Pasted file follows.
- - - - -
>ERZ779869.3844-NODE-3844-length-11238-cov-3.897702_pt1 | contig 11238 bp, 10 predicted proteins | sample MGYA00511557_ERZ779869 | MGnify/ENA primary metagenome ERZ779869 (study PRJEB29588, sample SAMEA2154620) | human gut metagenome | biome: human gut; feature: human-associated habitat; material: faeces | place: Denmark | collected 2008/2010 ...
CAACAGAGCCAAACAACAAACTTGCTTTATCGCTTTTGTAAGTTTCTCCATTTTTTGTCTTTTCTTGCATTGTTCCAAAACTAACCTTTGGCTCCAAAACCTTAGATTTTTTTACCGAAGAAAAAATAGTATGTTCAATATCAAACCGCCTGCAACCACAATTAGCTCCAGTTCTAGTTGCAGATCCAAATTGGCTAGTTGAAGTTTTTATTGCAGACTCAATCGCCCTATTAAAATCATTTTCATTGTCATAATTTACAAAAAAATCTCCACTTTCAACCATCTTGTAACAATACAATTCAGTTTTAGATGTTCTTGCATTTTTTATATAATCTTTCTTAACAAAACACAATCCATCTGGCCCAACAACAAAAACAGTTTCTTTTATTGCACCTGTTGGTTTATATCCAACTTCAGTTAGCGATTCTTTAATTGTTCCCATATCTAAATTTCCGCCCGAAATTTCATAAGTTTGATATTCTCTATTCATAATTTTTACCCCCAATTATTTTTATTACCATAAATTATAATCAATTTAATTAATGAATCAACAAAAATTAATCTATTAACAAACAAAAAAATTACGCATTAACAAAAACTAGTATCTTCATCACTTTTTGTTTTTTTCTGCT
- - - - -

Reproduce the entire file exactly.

>ERZ779869.3844-NODE-3844-length-11238-cov-3.897702_pt1 | contig 11238 bp, 10 predicted proteins | sample MGYA00511557_ERZ779869 | MGnify/ENA primary metagenome ERZ779869 (study PRJEB29588, sample SAMEA2154620) | human gut metagenome | biome: human gut; feature: human-associated habitat; material: faeces | place: Denmark | collected 2008/2010 ...
CAACAGAGCCAAACAACAAACTTGCTTTATCGCTTTTGTAAGTTTCTCCATTTTTTGTCTTTTCTTGCATTGTTCCAAAACTAACCTTTGGCTCCAAAACCTTAGATTTTTTTACCGAAGAAAAAATAGTATGTTCAATATCAAACCGCCTGCAACCACAATTAGCTCCAGTTCTAGTTGCAGATCCAAATTGGCTAGTTGAAGTTTTTATTGCAGACTCAATCGCCCTATTAAAATCATTTTCATTGTCATAATTTACAAAAAAATCTCCACTTTCAACCATCTTGTAACAATACAATTCAGTTTTAGATGTTCTTGCATTTTTTATATAATCTTTCTTAACAAAACACAATCCATCTGGCCCAACAACAAAAACAGTTTCTTTTATTGCACCTGTTGGTTTATATCCAACTTCAGTTAGCGATTCTTTAATTGTTCCCATATCTAAATTTCCGCCCGAAATTTCATAAGTTTGATATTCTCTATTCATAATTTTTACCCCCAATTATTTTTATTACCATAAATTATAATCAATTTAATTAATGAATCAACAAAAATTAATCTATTAACAAACAAAAAAATTACGCATTAACAAAAACTAGTATCTTCATCACTTTTTGTTTTTTTCTGCT